I want to do Rapid Fat Loss, but I want to change these 4 things about it.
I want to do Starting Strength, but I want to substitute out half the exercises.
I want to do The Ultimate Diet 2.0 but modify these 6 things.
And many many others.
I think you get the idea. And invariably the above is introduced by folks who comment “I’ve tried a bunch of other programs and never gotten any results. And I want to try [insert time tested program] but change these [insert some number between 1-6] things.” And they never seem to see the problem. Which is themselves; they are the problem.
And this usually about the time I start to get a bit annoyed and tell them that they need to just do what’s in the book. Because, invariably, when folks start messing with programs, especially those that are set up in a specific way for a specific reason, they end up doing far more harm than good. Also, invariably the ideas that they have in terms of the modifications that they want to make are the worst possible ones.
The primary one that comes to mind is this: in The Rapid Fat Loss Handbook, one of the counter-intuitive suggestions I make is not to do excessive cardio, for reasons I discussed in Why Big Caloric Deficits and Lots of Activity Can Hurt Fat Loss that combination tends to slow or stop fat loss, not help it. And invariably people want to think they know better, do a bunch of cardio, and then come complain when ‘my program’ didn’t work.
Basically the way I look at it is this: if the people who buy my books, or pick some other canned (but time tested) program out of the ether already knew what they were doing, they wouldn’t need my book. Rather, they should go write their own book. So, going from the assumption that they don’t know what they are doing, and haven’t gotten the results that they wanted, maybe it would be in their best interest to just do the program.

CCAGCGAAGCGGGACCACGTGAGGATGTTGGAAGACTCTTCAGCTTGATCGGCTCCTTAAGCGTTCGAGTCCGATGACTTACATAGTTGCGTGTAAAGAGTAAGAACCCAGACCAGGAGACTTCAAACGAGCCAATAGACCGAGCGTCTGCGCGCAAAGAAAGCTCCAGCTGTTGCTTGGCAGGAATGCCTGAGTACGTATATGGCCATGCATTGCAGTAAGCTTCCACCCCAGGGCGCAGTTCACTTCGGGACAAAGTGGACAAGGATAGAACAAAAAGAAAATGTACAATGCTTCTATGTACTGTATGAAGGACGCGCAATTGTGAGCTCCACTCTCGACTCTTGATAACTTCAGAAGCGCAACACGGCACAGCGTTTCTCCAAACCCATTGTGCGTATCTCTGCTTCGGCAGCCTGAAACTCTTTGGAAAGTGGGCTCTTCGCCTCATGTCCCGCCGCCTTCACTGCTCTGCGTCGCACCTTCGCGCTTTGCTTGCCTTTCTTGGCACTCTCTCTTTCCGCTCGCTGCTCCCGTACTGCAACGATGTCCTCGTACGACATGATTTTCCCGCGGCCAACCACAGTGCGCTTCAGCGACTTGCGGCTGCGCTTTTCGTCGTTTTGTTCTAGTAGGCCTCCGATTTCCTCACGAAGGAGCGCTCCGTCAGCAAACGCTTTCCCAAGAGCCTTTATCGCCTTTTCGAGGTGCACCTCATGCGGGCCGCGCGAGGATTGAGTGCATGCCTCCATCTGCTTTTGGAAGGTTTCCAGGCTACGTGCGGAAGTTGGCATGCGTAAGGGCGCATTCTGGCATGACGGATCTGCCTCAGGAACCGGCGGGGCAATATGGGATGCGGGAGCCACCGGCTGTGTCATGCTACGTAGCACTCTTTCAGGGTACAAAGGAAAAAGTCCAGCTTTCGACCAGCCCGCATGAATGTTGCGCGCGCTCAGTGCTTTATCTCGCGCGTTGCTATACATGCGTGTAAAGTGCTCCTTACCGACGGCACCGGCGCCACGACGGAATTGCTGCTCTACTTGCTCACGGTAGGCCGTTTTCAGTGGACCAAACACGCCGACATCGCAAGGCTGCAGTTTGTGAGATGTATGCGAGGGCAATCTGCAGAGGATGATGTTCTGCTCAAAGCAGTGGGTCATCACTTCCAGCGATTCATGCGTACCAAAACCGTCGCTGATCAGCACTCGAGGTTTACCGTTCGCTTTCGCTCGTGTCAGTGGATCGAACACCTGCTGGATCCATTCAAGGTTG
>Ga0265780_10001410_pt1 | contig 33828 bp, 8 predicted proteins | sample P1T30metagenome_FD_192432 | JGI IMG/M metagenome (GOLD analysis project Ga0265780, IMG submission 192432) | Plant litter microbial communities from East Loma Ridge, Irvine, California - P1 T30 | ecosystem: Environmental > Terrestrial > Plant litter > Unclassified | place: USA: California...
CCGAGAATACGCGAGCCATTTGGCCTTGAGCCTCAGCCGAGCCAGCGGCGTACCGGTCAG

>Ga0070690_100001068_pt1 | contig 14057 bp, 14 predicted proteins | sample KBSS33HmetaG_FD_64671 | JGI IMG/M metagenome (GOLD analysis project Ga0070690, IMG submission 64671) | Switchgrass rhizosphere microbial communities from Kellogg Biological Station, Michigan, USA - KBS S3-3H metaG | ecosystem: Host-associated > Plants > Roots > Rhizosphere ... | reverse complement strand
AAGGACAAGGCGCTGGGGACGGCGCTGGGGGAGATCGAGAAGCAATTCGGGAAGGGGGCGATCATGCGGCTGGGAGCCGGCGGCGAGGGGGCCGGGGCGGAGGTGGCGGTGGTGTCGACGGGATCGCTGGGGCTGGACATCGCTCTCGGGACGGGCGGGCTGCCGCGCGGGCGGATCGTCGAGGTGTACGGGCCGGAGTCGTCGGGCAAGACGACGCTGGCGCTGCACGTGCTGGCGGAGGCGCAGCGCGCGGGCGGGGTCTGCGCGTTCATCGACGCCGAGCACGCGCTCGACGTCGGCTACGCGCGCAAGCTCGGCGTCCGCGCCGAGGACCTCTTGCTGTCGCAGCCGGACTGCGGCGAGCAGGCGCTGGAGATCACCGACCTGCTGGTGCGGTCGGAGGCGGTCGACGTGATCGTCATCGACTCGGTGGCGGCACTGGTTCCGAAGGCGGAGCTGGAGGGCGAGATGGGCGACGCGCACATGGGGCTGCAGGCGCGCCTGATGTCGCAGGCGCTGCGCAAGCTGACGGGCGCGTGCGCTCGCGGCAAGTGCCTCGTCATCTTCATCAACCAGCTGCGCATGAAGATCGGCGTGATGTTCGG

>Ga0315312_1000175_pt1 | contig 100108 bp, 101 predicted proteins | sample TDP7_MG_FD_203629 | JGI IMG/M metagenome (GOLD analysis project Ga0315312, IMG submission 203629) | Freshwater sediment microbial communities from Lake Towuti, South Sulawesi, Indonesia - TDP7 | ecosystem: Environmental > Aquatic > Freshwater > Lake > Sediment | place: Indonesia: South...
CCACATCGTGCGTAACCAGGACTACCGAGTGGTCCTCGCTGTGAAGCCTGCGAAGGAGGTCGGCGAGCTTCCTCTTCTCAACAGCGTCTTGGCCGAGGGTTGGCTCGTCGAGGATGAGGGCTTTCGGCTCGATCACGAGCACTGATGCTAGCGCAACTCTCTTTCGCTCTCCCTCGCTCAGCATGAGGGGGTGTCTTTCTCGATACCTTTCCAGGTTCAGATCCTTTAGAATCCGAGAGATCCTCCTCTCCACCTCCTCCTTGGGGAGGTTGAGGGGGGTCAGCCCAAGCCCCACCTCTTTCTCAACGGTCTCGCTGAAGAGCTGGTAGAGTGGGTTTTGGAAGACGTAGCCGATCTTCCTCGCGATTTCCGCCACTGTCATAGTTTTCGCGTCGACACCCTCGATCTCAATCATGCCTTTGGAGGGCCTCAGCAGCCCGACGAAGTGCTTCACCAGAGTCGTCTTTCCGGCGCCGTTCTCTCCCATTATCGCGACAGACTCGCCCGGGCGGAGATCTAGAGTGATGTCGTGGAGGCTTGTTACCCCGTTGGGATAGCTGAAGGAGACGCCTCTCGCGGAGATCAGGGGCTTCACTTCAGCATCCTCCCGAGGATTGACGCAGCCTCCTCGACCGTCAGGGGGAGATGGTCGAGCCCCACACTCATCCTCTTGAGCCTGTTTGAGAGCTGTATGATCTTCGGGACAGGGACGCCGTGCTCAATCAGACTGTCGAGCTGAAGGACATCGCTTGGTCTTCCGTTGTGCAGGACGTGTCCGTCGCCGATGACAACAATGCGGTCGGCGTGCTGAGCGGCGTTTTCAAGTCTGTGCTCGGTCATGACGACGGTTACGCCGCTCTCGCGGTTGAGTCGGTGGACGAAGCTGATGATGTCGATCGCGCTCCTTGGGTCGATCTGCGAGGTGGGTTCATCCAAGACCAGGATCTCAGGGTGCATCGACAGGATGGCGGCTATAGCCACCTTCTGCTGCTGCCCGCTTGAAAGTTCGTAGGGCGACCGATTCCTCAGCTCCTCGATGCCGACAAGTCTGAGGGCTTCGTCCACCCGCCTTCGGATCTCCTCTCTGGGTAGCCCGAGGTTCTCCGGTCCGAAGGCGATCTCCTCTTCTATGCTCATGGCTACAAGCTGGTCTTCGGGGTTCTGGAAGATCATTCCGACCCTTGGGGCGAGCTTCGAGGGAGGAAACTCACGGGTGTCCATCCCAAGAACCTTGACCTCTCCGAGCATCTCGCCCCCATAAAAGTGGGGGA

If nothing else, you need at least some experience with the plan as laid out before you start mucking around with it. Do it exactly as written for a few cycles and then, and only then, start messing with it. Because if you don’t know what it’s supposed to do as written, you can’t ever know what your changes are doing (good or bad).
That’s what I did when I hired my coach. I just did his program. Even though I didn’t agree with it, I shut up and did it. Folks would do themselves a lot more good doing that when they select a time tested program (whether one of mine or someone else’s) rather than thinking they know better. Just do the program, that’s my advice.
And to facilitate just doing the program, and to help everyone jump on that New Year’s bandwagon (yes, I know I’m a day early), I’m going to offer a discount on all of my products for the entire month of January. Any order placed between the time this article goes up and January 31st will receive 10% off their entire order by entering the code ‘NEWYEARS’. Please note that this can be combined with my standard discount of $10 off any two book order. So buy two books and use the code and you get both discounts applied to your order.
So pick one of my programs and then actually Just Do the Program.
- All About Program Design by Tim Henriques – Product Review
- Rapid Fat Loss Without Weight Training – Q&A
- Dan John’s Never Let Go – Product Review
- The Real Benefits of High Frequency Training